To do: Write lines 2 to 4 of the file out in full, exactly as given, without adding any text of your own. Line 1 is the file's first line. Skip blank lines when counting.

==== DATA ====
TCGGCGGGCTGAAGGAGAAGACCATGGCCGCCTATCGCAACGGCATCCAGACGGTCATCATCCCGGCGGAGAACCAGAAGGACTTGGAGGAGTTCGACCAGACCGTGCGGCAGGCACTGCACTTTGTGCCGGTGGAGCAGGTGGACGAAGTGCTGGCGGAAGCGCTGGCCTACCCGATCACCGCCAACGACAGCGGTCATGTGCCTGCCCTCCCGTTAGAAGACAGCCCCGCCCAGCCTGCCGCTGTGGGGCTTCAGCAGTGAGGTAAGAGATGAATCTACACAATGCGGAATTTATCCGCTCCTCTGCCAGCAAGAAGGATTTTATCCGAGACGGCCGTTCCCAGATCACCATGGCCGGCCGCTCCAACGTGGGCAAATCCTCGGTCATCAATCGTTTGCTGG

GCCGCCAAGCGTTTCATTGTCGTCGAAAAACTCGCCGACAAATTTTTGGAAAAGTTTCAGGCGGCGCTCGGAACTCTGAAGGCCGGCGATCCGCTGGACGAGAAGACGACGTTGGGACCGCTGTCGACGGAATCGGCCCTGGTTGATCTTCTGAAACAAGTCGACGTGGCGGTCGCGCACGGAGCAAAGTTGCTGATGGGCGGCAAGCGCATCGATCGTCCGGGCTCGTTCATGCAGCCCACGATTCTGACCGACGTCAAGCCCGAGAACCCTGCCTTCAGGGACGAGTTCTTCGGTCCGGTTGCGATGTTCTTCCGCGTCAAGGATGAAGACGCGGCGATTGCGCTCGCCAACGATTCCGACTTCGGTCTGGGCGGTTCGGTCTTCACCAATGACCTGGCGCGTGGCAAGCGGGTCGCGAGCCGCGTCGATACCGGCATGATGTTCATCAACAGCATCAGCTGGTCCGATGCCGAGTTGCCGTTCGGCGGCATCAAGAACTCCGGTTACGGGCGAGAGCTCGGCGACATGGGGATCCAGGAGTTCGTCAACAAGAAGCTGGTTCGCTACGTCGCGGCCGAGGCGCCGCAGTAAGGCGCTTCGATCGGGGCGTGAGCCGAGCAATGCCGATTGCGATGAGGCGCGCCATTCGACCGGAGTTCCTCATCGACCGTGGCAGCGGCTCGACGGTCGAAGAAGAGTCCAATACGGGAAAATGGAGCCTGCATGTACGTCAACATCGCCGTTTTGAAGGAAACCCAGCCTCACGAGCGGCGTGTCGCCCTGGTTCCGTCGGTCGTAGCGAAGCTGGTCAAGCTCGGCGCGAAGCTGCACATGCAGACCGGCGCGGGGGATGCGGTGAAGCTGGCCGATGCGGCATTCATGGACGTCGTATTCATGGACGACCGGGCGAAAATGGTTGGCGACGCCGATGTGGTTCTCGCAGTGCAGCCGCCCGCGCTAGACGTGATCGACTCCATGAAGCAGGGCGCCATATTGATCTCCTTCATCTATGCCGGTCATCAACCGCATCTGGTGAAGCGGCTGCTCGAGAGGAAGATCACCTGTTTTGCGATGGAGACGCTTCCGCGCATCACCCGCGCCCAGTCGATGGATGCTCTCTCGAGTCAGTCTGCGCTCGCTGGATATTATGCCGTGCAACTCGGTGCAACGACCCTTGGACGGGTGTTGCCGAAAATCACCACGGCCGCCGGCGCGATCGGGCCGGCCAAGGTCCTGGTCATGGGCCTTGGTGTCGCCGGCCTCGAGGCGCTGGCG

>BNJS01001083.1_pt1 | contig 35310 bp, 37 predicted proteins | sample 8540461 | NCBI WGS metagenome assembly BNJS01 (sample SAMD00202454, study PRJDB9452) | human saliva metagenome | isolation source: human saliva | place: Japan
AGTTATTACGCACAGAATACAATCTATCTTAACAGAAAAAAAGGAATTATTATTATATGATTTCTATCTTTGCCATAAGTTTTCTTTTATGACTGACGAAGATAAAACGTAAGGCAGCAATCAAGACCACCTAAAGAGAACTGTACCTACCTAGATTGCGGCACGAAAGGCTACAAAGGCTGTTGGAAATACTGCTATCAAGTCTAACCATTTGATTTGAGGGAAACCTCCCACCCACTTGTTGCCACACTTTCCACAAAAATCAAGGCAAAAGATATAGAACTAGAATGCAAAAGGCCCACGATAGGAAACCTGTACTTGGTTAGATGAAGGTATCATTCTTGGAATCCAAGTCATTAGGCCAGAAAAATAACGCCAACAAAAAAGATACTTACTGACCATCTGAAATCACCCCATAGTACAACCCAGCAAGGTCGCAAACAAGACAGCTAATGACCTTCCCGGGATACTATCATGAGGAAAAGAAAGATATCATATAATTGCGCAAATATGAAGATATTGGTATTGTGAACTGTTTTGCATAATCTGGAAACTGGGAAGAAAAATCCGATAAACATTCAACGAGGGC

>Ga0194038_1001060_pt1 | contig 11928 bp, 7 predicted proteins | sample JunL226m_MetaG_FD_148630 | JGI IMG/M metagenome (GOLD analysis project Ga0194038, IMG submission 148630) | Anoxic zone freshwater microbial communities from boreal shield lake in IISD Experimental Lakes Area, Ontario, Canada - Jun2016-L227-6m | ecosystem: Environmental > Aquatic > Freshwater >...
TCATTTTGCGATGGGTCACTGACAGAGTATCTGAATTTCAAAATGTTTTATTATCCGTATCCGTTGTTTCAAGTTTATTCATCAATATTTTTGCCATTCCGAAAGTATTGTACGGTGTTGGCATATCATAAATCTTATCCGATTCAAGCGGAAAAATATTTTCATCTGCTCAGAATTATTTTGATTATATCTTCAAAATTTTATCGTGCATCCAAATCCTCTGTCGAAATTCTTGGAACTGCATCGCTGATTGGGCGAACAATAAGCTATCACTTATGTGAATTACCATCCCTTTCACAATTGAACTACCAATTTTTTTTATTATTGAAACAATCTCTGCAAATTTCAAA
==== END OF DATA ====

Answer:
GCCGCCAAGCGTTTCATTGTCGTCGAAAAACTCGCCGACAAATTTTTGGAAAAGTTTCAGGCGGCGCTCGGAACTCTGAAGGCCGGCGATCCGCTGGACGAGAAGACGACGTTGGGACCGCTGTCGACGGAATCGGCCCTGGTTGATCTTCTGAAACAAGTCGACGTGGCGGTCGCGCACGGAGCAAAGTTGCTGATGGGCGGCAAGCGCATCGATCGTCCGGGCTCGTTCATGCAGCCCACGATTCTGACCGACGTCAAGCCCGAGAACCCTGCCTTCAGGGACGAGTTCTTCGGTCCGGTTGCGATGTTCTTCCGCGTCAAGGATGAAGACGCGGCGATTGCGCTCGCCAACGATTCCGACTTCGGTCTGGGCGGTTCGGTCTTCACCAATGACCTGGCGCGTGGCAAGCGGGTCGCGAGCCGCGTCGATACCGGCATGATGTTCATCAACAGCATCAGCTGGTCCGATGCCGAGTTGCCGTTCGGCGGCATCAAGAACTCCGGTTACGGGCGAGAGCTCGGCGACATGGGGATCCAGGAGTTCGTCAACAAGAAGCTGGTTCGCTACGTCGCGGCCGAGGCGCCGCAGTAAGGCGCTTCGATCGGGGCGTGAGCCGAGCAATGCCGATTGCGATGAGGCGCGCCATTCGACCGGAGTTCCTCATCGACCGTGGCAGCGGCTCGACGGTCGAAGAAGAGTCCAATACGGGAAAATGGAGCCTGCATGTACGTCAACATCGCCGTTTTGAAGGAAACCCAGCCTCACGAGCGGCGTGTCGCCCTGGTTCCGTCGGTCGTAGCGAAGCTGGTCAAGCTCGGCGCGAAGCTGCACATGCAGACCGGCGCGGGGGATGCGGTGAAGCTGGCCGATGCGGCATTCATGGACGTCGTATTCATGGACGACCGGGCGAAAATGGTTGGCGACGCCGATGTGGTTCTCGCAGTGCAGCCGCCCGCGCTAGACGTGATCGACTCCATGAAGCAGGGCGCCATATTGATCTCCTTCATCTATGCCGGTCATCAACCGCATCTGGTGAAGCGGCTGCTCGAGAGGAAGATCACCTGTTTTGCGATGGAGACGCTTCCGCGCATCACCCGCGCCCAGTCGATGGATGCTCTCTCGAGTCAGTCTGCGCTCGCTGGATATTATGCCGTGCAACTCGGTGCAACGACCCTTGGACGGGTGTTGCCGAAAATCACCACGGCCGCCGGCGCGATCGGGCCGGCCAAGGTCCTGGTCATGGGCCTTGGTGTCGCCGGCCTCGAGGCGCTGGCG

>BNJS01001083.1_pt1 | contig 35310 bp, 37 predicted proteins | sample 8540461 | NCBI WGS metagenome assembly BNJS01 (sample SAMD00202454, study PRJDB9452) | human saliva metagenome | isolation source: human saliva | place: Japan
AGTTATTACGCACAGAATACAATCTATCTTAACAGAAAAAAAGGAATTATTATTATATGATTTCTATCTTTGCCATAAGTTTTCTTTTATGACTGACGAAGATAAAACGTAAGGCAGCAATCAAGACCACCTAAAGAGAACTGTACCTACCTAGATTGCGGCACGAAAGGCTACAAAGGCTGTTGGAAATACTGCTATCAAGTCTAACCATTTGATTTGAGGGAAACCTCCCACCCACTTGTTGCCACACTTTCCACAAAAATCAAGGCAAAAGATATAGAACTAGAATGCAAAAGGCCCACGATAGGAAACCTGTACTTGGTTAGATGAAGGTATCATTCTTGGAATCCAAGTCATTAGGCCAGAAAAATAACGCCAACAAAAAAGATACTTACTGACCATCTGAAATCACCCCATAGTACAACCCAGCAAGGTCGCAAACAAGACAGCTAATGACCTTCCCGGGATACTATCATGAGGAAAAGAAAGATATCATATAATTGCGCAAATATGAAGATATTGGTATTGTGAACTGTTTTGCATAATCTGGAAACTGGGAAGAAAAATCCGATAAACATTCAACGAGGGC